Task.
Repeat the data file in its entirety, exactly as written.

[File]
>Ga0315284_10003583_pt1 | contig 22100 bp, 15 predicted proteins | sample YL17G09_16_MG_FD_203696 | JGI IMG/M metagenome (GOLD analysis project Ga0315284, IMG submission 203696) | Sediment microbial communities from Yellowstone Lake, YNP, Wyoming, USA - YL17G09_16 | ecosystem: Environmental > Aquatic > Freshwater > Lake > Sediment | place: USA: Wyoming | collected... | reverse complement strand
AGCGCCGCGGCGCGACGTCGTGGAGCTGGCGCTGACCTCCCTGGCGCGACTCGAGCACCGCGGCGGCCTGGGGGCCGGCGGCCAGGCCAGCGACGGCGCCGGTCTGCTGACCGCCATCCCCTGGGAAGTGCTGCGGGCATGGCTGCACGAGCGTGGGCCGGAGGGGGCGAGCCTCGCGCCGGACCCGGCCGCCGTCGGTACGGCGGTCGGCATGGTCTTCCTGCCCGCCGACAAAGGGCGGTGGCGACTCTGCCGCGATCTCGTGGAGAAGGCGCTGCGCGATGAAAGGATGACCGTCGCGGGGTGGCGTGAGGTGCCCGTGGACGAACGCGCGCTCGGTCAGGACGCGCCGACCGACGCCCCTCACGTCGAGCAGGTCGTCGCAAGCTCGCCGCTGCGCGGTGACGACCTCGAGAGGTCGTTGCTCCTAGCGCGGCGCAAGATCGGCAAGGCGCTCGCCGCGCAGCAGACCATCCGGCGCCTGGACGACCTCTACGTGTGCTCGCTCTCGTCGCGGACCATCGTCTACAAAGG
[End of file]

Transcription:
>Ga0315284_10003583_pt1 | contig 22100 bp, 15 predicted proteins | sample YL17G09_16_MG_FD_203696 | JGI IMG/M metagenome (GOLD analysis project Ga0315284, IMG submission 203696) | Sediment microbial communities from Yellowstone Lake, YNP, Wyoming, USA - YL17G09_16 | ecosystem: Environmental > Aquatic > Freshwater > Lake > Sediment | place: USA: Wyoming | collected... | reverse complement strand
AGCGCCGCGGCGCGACGTCGTGGAGCTGGCGCTGACCTCCCTGGCGCGACTCGAGCACCGCGGCGGCCTGGGGGCCGGCGGCCAGGCCAGCGACGGCGCCGGTCTGCTGACCGCCATCCCCTGGGAAGTGCTGCGGGCATGGCTGCACGAGCGTGGGCCGGAGGGGGCGAGCCTCGCGCCGGACCCGGCCGCCGTCGGTACGGCGGTCGGCATGGTCTTCCTGCCCGCCGACAAAGGGCGGTGGCGACTCTGCCGCGATCTCGTGGAGAAGGCGCTGCGCGATGAAAGGATGACCGTCGCGGGGTGGCGTGAGGTGCCCGTGGACGAACGCGCGCTCGGTCAGGACGCGCCGACCGACGCCCCTCACGTCGAGCAGGTCGTCGCAAGCTCGCCGCTGCGCGGTGACGACCTCGAGAGGTCGTTGCTCCTAGCGCGGCGCAAGATCGGCAAGGCGCTCGCCGCGCAGCAGACCATCCGGCGCCTGGACGACCTCTACGTGTGCTCGCTCTCGTCGCGGACCATCGTCTACAAAGG